Iceberg Slim

One of the things you learn as you travel around this world of ours is that people are not all the same. Way back in the olden thymes, our school teachers had just picked up Cultural Marxism and were preaching to us about how people everywhere were the same. I recall learning the word “ethnocentrism” in the fourth grade. We were about to learn about Japan and India and the teacher spent an hour telling us about how not to laugh at the weird things we were about to learn. That’s close to half a century now for our ruling fanatics to scream epithets against reality. Yet, reality is still here.

Race and culture are just stubborn things and will not yield to wishful thinking. Although I identify as African-American, my ancestors having left the dark continent 50,000 years ago, I am white. I’m very white. Other white people assume I am white and of the white culture. Black people make the same assumption. It is not that everyone is racist. It is that they have eyes and notice things like skin color. People also notice that, the occasional Oreo and Wigger notwithstanding, that skin color tracks closely with race and culture in America.

A good example of this is the film Iceberg Slim: Portrait of a Pimp. Until last night, I had never heard of the movie or knew much about the man. I am a fan of true crime so I am familiar with notorious criminals of all races. People find it odd that I can recall the names of obscure ghetto gangsters, but every man has his hobbies. Not only was I not very familiar with Mr. Slim, I had no idea he played such a big role in the culture of black America. Here’s the trailer:

Documentaries about people long after they are gone are usually full of lies.The director is not going to have a bunch of people on-screen saying they never heard of the subject of the documentary. Instead they find people willing to say they share the director’s passion for the subject. Still, according to Wiki, Slim’s books sold millions of copies in the 1970’s, exclusively to black readers. Yet, few white people have ever heard of him or hold “pimping” in the same regard as black Americans.

That last bit is an important takeaway. The Left can rattle on about racism all they like, but people have eyes and they see things. Black people are covetous of their culture, black culture. They don’t want it thrown into the diversity blender. They want their heroes and antiheroes. Iceberg Slim is not an “American” here. Most Americans have never heard of him. He is a black hero, unique to black culture.

It is why being authentically black looms so large for successful black entertainers, sports stars and politicians. Snoop Dogg and Chris Rock live like the Clevers but they pretend to live in the ghetto. I’m more gangster than those two phonies, but they have to “keep it real” and pretend to be ghetto whenever the cameras are rolling. Otherwise, they are not authentically black and will lose their audience.

That said, your culture is not getting very far if you insist on celebrating social pathologies as if they were cultural achievements. Much of American culture these days is exactly that, a celebration of the base and the crude. One television show after another is holding up the riff-raff and carny freaks as role models. Snoop Dogg got very rich pimping the nation’s youth out like whores. For most of human history entertainers were treated as scum, pushed to the fringe of society. Today they are in charge, telling us about the greatness of a ghetto pimp.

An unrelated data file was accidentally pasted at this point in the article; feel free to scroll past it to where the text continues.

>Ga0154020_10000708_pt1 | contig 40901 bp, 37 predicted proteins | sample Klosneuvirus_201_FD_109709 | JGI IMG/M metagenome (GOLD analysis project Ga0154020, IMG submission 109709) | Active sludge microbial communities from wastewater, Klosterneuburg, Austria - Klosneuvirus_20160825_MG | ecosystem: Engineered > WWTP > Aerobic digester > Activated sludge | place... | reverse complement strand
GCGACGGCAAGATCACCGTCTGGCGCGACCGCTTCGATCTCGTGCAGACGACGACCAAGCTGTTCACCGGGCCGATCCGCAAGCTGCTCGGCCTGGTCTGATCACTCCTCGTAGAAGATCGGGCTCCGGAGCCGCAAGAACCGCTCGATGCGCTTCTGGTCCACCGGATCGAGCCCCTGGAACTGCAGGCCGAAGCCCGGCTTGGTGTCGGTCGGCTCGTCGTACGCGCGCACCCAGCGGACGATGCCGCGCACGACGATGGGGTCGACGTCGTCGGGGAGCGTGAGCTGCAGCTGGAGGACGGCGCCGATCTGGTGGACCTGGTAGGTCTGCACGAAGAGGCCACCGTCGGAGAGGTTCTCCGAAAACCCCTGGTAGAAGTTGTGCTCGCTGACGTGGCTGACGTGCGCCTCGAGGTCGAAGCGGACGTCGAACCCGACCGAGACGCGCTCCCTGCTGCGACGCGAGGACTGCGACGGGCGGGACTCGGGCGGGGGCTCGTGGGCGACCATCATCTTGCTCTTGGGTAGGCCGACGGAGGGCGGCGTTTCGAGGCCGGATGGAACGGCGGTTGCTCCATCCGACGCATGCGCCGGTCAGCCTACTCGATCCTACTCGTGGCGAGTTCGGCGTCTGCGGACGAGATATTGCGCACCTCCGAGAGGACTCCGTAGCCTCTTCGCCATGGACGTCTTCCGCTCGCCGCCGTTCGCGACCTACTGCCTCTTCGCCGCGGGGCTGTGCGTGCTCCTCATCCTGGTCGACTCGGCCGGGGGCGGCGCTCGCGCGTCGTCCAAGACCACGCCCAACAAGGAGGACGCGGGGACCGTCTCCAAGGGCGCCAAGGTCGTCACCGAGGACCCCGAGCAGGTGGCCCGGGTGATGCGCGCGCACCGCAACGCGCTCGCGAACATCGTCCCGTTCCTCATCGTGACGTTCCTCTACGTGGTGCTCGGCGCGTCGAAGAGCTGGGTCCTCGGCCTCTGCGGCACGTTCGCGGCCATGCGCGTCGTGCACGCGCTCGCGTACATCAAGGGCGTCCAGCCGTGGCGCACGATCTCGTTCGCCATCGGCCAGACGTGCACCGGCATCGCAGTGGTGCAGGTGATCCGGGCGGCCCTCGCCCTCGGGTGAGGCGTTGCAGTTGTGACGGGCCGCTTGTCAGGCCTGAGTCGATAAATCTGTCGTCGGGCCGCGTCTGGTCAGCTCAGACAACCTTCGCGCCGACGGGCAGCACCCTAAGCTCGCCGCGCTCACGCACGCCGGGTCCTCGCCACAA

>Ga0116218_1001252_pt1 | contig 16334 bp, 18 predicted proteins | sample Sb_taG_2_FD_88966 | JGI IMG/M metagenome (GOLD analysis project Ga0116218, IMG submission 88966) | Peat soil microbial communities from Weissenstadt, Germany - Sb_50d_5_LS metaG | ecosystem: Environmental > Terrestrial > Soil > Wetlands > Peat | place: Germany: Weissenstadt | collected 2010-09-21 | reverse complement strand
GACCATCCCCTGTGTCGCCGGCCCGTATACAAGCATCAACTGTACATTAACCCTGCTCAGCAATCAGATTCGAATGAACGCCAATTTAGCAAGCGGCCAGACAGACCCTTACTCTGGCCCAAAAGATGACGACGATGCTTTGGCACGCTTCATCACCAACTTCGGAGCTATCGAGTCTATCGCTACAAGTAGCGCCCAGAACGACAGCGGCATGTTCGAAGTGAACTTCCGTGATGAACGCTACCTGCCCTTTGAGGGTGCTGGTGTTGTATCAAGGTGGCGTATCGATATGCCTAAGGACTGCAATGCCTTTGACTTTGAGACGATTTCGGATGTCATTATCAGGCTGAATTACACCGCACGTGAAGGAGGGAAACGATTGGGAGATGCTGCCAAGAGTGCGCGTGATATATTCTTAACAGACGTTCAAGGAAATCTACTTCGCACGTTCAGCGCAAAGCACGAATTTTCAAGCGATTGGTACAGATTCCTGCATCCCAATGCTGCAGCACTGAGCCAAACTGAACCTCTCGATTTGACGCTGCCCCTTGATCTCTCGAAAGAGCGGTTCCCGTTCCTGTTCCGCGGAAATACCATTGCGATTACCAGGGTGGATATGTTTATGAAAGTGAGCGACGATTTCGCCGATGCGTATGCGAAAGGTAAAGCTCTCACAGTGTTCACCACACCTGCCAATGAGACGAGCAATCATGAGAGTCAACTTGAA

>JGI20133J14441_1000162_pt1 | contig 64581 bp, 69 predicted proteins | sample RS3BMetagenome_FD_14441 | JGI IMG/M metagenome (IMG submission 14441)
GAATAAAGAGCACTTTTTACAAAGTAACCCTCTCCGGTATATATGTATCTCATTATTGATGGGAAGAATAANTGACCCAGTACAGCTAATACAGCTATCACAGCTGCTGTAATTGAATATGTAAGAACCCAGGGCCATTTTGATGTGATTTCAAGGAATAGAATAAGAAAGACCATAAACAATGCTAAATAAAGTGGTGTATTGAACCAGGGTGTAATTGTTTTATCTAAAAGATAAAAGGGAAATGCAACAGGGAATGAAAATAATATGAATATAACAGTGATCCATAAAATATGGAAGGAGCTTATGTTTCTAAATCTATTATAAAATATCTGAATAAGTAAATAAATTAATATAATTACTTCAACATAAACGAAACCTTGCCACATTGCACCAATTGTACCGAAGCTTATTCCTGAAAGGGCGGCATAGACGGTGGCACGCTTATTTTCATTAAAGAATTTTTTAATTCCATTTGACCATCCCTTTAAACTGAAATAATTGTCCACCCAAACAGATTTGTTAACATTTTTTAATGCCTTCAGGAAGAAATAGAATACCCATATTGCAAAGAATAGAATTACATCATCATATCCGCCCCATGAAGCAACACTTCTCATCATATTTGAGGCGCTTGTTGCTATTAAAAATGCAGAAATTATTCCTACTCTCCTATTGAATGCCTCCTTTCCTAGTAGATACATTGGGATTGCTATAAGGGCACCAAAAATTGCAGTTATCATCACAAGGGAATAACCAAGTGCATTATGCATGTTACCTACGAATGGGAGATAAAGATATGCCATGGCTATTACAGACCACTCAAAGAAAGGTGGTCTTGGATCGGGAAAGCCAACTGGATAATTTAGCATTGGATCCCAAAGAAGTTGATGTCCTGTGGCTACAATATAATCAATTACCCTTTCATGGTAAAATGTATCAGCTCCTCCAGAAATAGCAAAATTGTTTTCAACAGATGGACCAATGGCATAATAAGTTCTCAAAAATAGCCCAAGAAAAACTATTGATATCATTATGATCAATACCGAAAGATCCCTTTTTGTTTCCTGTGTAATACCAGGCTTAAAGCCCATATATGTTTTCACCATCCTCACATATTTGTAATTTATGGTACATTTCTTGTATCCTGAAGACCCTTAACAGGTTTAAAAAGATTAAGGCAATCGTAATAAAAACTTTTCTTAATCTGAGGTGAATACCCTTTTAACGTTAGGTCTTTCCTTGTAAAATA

2 thoughts on “Iceberg Slim

  1. I’ve read Mr. Slim’s semi-fictionalized autobiography, “Pimp: The Story of My Life”, and it’s worth a read. Not exactly great literature, but decently written and very interesting. I recommend it — with a grain of salt.

    One funny thing is all the black prejudice in the book against “high yaller” black people, but ten minutes with google shows that the author and all his friends we know about were very light skinned. But he was selling books to dark-skinned customers.

  2. The Hollywood machine, advertising and their associated parasites understand the way to pimp their product is to humiliate the buyer. There was a time in America when to be famous, you had to be talented, interesting or at least very proficient in what you did. Today however, we aren’t quite sure why celebrities are rich or famous. Why, they are just ordinary individuals like us who get more publicity. They aren’t very good singers, not much chop at acting, will never be remembered for their charm or athletic prowess. They are your next door neighbours but they are better than you! For what exactly, we aren’t sure but you aren’t shit compared to them so buy the magazine with them on it, tune in to the reality sleaze and spit on them with the rest of the community, mock them at the water cooler. It’s all an effort to smash the consumer’s self-esteem and make them vulnerable to the product.

    Your heroes are soon to be the pimps and whores, drug-dealers and thugs. You are nothing compared to them.

    Not even a conspiracy, this technique is known to be very effective and is rewarded within the marketing game.

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